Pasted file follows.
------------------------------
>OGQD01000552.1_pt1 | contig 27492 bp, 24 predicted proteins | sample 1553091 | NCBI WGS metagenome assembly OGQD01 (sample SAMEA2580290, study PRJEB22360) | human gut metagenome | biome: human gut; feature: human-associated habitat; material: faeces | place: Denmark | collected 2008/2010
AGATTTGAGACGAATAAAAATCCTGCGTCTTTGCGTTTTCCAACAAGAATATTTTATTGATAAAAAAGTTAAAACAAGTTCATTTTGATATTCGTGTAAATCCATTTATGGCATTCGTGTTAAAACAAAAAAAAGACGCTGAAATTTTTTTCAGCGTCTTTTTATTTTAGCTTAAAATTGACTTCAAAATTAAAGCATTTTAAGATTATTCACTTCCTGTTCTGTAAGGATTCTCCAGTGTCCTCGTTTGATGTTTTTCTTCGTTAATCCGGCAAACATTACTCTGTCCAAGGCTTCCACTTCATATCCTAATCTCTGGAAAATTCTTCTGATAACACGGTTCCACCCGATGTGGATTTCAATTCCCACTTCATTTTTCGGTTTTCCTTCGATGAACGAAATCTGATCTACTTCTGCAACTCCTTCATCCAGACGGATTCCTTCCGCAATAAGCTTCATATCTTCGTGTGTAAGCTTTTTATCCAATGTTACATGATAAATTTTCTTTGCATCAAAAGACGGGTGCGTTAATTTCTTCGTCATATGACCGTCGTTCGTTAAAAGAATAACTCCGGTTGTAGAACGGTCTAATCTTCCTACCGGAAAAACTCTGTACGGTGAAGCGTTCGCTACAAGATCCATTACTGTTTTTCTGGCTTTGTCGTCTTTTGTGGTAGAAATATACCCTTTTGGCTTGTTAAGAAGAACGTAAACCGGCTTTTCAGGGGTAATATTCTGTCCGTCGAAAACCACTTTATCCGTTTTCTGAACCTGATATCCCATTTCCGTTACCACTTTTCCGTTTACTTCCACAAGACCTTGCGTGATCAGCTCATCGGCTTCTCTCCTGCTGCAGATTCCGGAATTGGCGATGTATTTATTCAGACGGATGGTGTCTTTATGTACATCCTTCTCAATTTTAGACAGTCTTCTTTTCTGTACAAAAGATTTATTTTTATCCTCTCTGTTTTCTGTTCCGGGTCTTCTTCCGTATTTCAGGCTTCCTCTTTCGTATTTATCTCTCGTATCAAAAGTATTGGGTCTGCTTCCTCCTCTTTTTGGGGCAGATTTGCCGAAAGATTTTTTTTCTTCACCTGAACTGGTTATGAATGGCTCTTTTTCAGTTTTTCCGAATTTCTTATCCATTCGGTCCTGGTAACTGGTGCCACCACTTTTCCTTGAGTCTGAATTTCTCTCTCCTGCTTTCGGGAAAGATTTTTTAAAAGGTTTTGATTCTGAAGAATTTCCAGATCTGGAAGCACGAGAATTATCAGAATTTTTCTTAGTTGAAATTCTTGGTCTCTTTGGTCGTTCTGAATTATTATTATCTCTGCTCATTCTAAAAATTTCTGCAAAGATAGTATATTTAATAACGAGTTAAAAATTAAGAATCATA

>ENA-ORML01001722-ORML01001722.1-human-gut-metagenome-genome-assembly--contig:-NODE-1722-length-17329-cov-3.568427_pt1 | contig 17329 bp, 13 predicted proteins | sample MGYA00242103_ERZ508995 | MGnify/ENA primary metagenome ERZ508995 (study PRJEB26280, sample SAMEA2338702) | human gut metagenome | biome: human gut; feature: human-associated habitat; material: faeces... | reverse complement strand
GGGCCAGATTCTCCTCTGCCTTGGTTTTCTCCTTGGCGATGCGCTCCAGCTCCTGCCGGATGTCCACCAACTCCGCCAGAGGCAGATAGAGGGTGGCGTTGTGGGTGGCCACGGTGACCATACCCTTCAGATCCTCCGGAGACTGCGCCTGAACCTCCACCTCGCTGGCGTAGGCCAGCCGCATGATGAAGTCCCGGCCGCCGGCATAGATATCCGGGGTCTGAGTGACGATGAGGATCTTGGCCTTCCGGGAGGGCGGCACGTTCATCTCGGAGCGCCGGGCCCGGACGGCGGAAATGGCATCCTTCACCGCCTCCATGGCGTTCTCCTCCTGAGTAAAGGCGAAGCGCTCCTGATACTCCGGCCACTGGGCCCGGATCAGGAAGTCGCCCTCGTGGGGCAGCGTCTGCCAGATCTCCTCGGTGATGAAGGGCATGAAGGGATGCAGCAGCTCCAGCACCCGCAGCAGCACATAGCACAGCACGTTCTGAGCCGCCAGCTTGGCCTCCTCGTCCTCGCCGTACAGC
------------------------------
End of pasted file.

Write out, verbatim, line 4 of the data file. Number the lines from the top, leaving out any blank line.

GGGCCAGATTCTCCTCTGCCTTGGTTTTCTCCTTGGCGATGCGCTCCAGCTCCTGCCGGATGTCCACCAACTCCGCCAGAGGCAGATAGAGGGTGGCGTTGTGGGTGGCCACGGTGACCATACCCTTCAGATCCTCCGGAGACTGCGCCTGAACCTCCACCTCGCTGGCGTAGGCCAGCCGCATGATGAAGTCCCGGCCGCCGGCATAGATATCCGGGGTCTGAGTGACGATGAGGATCTTGGCCTTCCGGGAGGGCGGCACGTTCATCTCGGAGCGCCGGGCCCGGACGGCGGAAATGGCATCCTTCACCGCCTCCATGGCGTTCTCCTCCTGAGTAAAGGCGAAGCGCTCCTGATACTCCGGCCACTGGGCCCGGATCAGGAAGTCGCCCTCGTGGGGCAGCGTCTGCCAGATCTCCTCGGTGATGAAGGGCATGAAGGGATGCAGCAGCTCCAGCACCCGCAGCAGCACATAGCACAGCACGTTCTGAGCCGCCAGCTTGGCCTCCTCGTCCTCGCCGTACAGC